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4.5 Professional Learning Facilitator EDTC6106 ISTE Standard for Coaches

Professional Development through Peer Observations

What are best practices for evaluating the impact of professional learning in a way that is aligned with student outcomes, and sustained professional growth, while meeting the needs of adult professional learners?

In an effort to improve teacher professional development many schools are personalizing teacher learning. In the article from Cult of Pedagogy, OMG Becky. PD is getting so much better!! (2018), Jennifer Gonzalez presents nine alternative models for professional development that are being implemented by different schools. These are: Unconferences, Intentional PLC’s, Choice Boards, Personal Action Plans, Voluntary Piloting, Peer Observation, Micro-credentials, Blended Learning, and Lab Classrooms.

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Teachers are diverse, and they benefit by having choice over the kind of PD in which they engage. The more PD options a school or district offers, the more success it will render. Amongst the many models presented, the Peer Observation is one model that aligns well with what the literature tells us about educators as adult learners. In the article Teachers as Adult Learners: A New Perspective (2003), Lawler explains that “adults are interested in immediately applying their learning and making connections between their educational experiences and their lives.” When teachers observe other teachers, they learn strategies in action which they can immediately use with their classes. Furthermore, the collaborative nature of peer observation allows the observing teacher to ask clarifying questions before and after the implementation of newly acquired strategies.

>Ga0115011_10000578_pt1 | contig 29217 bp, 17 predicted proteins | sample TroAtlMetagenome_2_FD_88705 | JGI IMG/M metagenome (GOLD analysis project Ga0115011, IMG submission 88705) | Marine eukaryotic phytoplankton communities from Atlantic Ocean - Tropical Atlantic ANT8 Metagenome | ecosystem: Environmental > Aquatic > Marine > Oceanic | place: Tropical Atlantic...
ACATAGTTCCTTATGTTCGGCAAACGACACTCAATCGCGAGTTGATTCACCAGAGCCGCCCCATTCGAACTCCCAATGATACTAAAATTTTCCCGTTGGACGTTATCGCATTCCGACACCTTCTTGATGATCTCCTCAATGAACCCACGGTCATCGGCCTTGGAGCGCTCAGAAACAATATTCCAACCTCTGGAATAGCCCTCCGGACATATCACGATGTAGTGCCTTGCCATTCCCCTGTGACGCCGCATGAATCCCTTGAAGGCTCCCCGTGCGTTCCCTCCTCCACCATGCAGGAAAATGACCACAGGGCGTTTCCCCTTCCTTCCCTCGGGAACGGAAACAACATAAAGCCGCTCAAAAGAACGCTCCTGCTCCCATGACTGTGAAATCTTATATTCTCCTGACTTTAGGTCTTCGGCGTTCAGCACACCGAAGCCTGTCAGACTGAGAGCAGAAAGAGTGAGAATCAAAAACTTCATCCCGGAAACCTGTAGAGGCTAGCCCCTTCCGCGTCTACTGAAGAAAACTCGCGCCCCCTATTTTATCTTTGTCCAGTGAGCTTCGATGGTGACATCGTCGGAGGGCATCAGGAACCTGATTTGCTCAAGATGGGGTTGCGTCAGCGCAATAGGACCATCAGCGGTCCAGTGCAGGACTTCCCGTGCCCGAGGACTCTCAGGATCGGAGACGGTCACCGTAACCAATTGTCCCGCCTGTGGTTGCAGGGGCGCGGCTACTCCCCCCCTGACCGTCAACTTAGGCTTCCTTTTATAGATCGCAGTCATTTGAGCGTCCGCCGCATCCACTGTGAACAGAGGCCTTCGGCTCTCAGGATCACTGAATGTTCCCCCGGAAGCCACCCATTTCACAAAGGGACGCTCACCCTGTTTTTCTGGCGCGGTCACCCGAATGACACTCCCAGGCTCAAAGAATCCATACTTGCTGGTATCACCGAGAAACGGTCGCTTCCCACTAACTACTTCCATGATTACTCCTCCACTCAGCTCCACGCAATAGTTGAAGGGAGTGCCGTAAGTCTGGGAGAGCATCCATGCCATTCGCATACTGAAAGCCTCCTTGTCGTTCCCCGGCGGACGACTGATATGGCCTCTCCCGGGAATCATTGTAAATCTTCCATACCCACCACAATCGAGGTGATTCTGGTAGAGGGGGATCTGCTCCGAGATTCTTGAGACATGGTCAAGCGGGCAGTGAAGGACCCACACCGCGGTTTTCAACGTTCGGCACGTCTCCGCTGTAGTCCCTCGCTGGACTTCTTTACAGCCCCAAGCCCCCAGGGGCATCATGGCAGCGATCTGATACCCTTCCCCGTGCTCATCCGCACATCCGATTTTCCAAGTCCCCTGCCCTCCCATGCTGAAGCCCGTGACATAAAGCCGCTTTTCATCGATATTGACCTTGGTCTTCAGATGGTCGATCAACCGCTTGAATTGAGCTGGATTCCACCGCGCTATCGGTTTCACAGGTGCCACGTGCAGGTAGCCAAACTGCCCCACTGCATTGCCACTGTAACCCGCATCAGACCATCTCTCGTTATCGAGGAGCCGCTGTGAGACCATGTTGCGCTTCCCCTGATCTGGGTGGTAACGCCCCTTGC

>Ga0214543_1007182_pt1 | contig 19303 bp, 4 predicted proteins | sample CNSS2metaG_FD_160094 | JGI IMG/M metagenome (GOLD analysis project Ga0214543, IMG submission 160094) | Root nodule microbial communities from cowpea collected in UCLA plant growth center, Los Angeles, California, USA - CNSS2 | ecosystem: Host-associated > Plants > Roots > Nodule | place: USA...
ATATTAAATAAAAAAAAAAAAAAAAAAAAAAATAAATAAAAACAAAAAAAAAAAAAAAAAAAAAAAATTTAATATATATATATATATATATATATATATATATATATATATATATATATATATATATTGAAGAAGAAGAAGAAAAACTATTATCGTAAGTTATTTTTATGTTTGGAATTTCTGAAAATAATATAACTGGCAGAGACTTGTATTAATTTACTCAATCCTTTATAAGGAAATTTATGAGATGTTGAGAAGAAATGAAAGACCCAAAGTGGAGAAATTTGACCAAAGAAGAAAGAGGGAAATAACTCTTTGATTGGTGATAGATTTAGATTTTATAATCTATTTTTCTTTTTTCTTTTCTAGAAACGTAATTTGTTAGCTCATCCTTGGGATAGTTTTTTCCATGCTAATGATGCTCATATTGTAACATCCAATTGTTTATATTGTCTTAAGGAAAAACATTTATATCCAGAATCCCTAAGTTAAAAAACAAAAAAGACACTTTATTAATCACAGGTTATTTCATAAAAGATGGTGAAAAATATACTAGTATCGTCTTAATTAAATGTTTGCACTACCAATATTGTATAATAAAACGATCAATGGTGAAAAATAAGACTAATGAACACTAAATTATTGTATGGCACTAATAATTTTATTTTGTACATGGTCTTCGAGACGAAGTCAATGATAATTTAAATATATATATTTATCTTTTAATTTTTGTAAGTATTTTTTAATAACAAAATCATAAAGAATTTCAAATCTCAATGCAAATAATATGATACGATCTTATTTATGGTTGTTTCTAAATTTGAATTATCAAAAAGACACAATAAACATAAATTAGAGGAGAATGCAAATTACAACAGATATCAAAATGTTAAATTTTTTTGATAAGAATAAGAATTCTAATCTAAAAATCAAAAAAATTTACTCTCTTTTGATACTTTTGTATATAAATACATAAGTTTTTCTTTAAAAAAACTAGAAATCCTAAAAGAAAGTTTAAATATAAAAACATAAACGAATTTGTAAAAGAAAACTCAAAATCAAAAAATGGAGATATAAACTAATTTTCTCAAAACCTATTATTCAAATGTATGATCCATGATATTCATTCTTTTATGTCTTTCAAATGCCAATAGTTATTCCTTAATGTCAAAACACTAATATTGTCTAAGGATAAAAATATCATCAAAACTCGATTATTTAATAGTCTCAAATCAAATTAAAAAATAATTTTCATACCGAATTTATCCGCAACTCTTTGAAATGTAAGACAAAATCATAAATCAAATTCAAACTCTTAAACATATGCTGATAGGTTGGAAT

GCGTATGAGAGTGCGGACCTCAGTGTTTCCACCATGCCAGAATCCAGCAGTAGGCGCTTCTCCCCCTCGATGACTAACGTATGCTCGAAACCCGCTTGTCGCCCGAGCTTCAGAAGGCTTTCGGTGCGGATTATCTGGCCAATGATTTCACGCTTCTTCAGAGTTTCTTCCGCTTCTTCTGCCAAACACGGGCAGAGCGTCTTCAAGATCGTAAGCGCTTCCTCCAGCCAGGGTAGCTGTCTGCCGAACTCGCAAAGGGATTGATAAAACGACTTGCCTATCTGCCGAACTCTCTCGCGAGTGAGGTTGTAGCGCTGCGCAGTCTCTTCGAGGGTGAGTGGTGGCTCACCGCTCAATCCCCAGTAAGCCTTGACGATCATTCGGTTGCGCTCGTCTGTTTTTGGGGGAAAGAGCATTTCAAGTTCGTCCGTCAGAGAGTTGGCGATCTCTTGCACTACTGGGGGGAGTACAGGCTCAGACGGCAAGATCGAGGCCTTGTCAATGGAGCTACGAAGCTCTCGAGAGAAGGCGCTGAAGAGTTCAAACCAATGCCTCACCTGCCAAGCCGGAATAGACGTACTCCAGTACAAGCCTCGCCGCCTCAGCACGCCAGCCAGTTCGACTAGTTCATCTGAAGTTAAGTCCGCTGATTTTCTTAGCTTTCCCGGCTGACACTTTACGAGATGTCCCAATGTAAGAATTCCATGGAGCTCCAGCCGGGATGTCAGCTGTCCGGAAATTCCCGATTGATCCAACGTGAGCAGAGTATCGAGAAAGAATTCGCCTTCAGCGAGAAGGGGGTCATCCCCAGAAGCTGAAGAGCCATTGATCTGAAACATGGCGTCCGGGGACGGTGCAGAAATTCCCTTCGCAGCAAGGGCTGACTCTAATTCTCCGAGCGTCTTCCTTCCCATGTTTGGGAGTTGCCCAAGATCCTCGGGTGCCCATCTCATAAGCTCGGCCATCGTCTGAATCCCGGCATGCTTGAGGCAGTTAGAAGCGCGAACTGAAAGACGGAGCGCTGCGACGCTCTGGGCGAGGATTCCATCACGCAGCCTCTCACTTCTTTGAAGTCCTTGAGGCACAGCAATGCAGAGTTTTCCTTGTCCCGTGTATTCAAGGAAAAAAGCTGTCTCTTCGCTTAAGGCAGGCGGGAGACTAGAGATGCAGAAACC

Edutopia’s article 10 simple strategies for creating a better PD program focuses on building a successful program that is based on peer observation. According to the article, peer observation is an effective, inexpensive, ongoing professional development that also promotes a culture of collaboration. Teachers observing other teachers allows the observing teacher to see strategies in action, and students’ interactions. Moreover, the observing teacher can witness student outcomes. Another benefit to the peer observation model is that it fosters ongoing collaboration. The adult learning model for faculty development recommended by Lawler includes four stages: pre-planning, planning, delivery and follow up. These steps can be implemented in the peer observation PD model. The teacher who is being observed can strategically invite colleagues to observe a lesson that is aligned with school, department or teacher goals.  First, the observed teacher can implement a needs assessment to determine what kind of teaching or other strategies are needed, or requested by their colleagues. Second, the observed teacher will select a lesson (or lessons) that align with the needs of the school, and invite others to observe the lesson. Third, for the delivery phase, the observed teacher can have a handout for the observers with notes, information and space for note taking. Fourth, the observed teacher can meet with the observing teachers for discussion and reflection on the lesson. At this point, the observing teachers can express the biggest take aways, and strategies that they can use right away.